Dad has a photograph, taken at the Gardens, the first time he brought Max on to the ice. The child was 18 months old, “stuffed in his snow suit, flat on his stomach in the crease, sweeping pucks into the net.”
Max’s memory doesn’t extend back quite that far. “The biggest thing that stands out for me was going to the rink for practices when I was a little kid. Best memory I have is my dad pouring a bucket of pucks on the ice and telling me to shoot them all.”
He went to the games too, of course, but hardly took much notice. “To be honest, I was never a big fan of watching. I would play mini-sticks either in the box or in the wives’ lounge with the other kids.”
Somewhere along the line, he learned a whole bunch. It helped, of course, that during his youth one of Max’s main tutors was Sundin, “who’s like a member of my family.” But he wishes to make clear that most of what he absorbed came from dad.
“He used to say to me: ‘I was never on the power play but I watched a lot of power plays.’ And he had a front row seat watching Mats. But he knows the game so well, honestly. His attention to detail is more than anyone I’ve ever met, any coach. He studied it.
“My dad has been there ever since minor hockey days. People ask me, does he tell you what to do.’’ Here, Max grins — and it’s Tie’s smile. “He’s been telling me the same things ever since I can remember, from minor hockey days to juniors day to world juniors to the NHL. He still sends me notes before every game. And after every game he lets me know how I’ve played — he’s brutally honest.”
Up in the box, Tie is asked if he texts his kid between periods. He explodes in laughter. “Are you serious?!”
Which, you might notice, isn’t an answer.
Max doesn’t really need much direction anymore from dear old dad. He’s adjusted quickly to the NHL, clearly. “I’ve enjoyed just watching him figuring it out,” Tie says.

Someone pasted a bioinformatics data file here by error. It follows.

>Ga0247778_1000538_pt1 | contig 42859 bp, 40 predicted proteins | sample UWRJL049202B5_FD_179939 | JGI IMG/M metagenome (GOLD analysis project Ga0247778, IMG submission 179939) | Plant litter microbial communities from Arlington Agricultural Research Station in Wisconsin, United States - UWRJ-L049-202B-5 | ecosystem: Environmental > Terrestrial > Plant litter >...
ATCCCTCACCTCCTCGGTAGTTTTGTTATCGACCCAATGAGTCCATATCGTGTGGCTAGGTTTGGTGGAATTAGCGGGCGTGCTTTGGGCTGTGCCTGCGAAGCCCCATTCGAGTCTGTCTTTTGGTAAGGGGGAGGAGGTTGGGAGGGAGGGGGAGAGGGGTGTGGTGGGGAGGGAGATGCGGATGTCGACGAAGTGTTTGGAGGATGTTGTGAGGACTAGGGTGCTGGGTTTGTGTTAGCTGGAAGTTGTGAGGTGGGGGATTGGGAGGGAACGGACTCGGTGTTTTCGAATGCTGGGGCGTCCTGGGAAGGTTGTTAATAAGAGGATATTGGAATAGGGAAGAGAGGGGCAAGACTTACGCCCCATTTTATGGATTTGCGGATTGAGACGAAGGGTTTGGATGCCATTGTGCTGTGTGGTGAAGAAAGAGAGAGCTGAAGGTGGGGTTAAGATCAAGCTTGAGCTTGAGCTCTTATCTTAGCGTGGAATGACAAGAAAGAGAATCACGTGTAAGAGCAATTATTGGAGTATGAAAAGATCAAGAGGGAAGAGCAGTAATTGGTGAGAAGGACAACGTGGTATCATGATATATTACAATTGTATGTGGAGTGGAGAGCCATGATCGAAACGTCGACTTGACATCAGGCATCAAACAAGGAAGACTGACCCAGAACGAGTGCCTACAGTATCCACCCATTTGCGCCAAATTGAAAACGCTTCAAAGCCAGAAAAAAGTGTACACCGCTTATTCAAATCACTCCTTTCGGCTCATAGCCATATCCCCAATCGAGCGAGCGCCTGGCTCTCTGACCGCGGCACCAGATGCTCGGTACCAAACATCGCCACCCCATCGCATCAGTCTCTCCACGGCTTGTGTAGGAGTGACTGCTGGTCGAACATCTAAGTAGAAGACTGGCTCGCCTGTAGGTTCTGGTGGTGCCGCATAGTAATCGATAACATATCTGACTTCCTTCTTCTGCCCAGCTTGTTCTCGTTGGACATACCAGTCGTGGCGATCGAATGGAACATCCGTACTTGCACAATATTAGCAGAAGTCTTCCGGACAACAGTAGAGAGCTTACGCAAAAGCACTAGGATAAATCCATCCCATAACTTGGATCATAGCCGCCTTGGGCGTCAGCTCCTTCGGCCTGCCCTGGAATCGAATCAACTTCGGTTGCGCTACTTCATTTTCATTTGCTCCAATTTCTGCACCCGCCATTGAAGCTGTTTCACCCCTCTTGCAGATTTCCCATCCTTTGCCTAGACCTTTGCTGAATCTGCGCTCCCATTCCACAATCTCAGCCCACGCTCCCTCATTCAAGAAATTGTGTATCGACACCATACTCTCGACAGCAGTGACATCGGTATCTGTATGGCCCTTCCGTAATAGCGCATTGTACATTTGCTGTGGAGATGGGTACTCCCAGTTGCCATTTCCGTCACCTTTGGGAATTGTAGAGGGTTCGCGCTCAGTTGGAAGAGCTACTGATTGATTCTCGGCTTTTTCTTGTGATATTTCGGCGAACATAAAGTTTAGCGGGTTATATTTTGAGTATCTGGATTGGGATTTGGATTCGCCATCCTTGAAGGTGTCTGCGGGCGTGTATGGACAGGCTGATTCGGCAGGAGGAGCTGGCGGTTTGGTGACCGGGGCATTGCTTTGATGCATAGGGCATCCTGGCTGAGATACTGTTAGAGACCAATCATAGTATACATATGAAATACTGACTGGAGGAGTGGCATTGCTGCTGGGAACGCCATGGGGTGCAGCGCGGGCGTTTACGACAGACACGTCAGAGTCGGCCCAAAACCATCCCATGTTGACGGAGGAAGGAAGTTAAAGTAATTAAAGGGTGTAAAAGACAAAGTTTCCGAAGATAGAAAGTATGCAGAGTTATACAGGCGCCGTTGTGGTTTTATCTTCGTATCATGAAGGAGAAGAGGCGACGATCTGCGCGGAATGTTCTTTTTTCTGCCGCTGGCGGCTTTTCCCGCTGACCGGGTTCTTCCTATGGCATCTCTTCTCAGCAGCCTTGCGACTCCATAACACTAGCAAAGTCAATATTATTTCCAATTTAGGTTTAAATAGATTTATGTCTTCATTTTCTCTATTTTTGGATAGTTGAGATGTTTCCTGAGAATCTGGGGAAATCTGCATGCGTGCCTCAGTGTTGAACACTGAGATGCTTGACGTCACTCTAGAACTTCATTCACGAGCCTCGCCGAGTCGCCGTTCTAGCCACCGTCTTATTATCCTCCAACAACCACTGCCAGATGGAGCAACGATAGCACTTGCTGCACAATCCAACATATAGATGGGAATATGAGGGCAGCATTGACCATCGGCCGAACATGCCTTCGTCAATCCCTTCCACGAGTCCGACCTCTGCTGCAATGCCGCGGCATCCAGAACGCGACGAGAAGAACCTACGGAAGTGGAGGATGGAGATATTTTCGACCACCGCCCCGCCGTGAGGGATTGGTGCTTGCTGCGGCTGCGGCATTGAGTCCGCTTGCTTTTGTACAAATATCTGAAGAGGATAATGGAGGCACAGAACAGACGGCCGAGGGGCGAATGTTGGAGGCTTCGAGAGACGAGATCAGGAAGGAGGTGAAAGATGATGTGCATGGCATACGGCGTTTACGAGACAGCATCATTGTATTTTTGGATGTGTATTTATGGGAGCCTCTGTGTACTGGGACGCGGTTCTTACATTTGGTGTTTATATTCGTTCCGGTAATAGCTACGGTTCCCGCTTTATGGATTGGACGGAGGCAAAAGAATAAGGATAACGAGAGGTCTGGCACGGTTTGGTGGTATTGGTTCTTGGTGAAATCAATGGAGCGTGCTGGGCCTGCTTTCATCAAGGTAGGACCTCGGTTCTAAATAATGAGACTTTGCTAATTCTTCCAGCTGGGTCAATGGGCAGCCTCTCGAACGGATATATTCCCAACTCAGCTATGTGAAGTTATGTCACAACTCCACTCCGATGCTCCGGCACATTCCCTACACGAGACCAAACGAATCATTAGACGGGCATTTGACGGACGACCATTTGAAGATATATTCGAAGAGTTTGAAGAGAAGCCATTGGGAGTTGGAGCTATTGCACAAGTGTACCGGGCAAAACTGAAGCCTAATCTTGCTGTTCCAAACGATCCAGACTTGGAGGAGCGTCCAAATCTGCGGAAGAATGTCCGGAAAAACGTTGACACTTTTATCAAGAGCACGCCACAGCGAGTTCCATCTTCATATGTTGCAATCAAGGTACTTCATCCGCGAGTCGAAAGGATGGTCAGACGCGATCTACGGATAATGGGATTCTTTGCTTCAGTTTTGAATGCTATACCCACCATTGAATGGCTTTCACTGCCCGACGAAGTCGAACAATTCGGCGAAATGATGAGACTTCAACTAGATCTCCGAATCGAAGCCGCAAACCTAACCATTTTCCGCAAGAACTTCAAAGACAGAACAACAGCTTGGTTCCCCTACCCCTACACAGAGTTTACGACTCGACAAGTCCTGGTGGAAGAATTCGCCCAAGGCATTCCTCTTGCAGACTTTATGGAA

Tie’s own mother famously refused to watch her boy play hockey — the only game she ever attended was Wayne Gretzky’s last appearance at the Gardens, so that was a gesture of affection towards a young man she didn’t know but who struck a chord of tenderness when he cried publicly after being traded from Edmonton to Los Angeles.
By comparison, Tie was a frequent feature during his son’s junior years in London, Ont., and was in attendance for nine out of Max’s first 10 NHL games — even though Domi Sr. was busy with his own book tour promoting Shift Work.
“It’s all about him now,” Tie says proudly, of a son who learned early how to content with what has also been, on occasion, the burden of wearing “Domi” across the back of his jersey.
Max: “That comes with the name, right?”
Down on the ice, Max suddenly gets into a very atypical — for him — piece of pushing and quasi-punching business with Peter Holland. Max drops the gloves first. Both are sent off with five-minute majors for fighting.
Up in the box, Tie Domi’s eyes say not a word.
He hates it when his kid fights, however rarely. Those hands! Don’t damage those goal scorer’s hands!
Where’s an enforcer when you need him?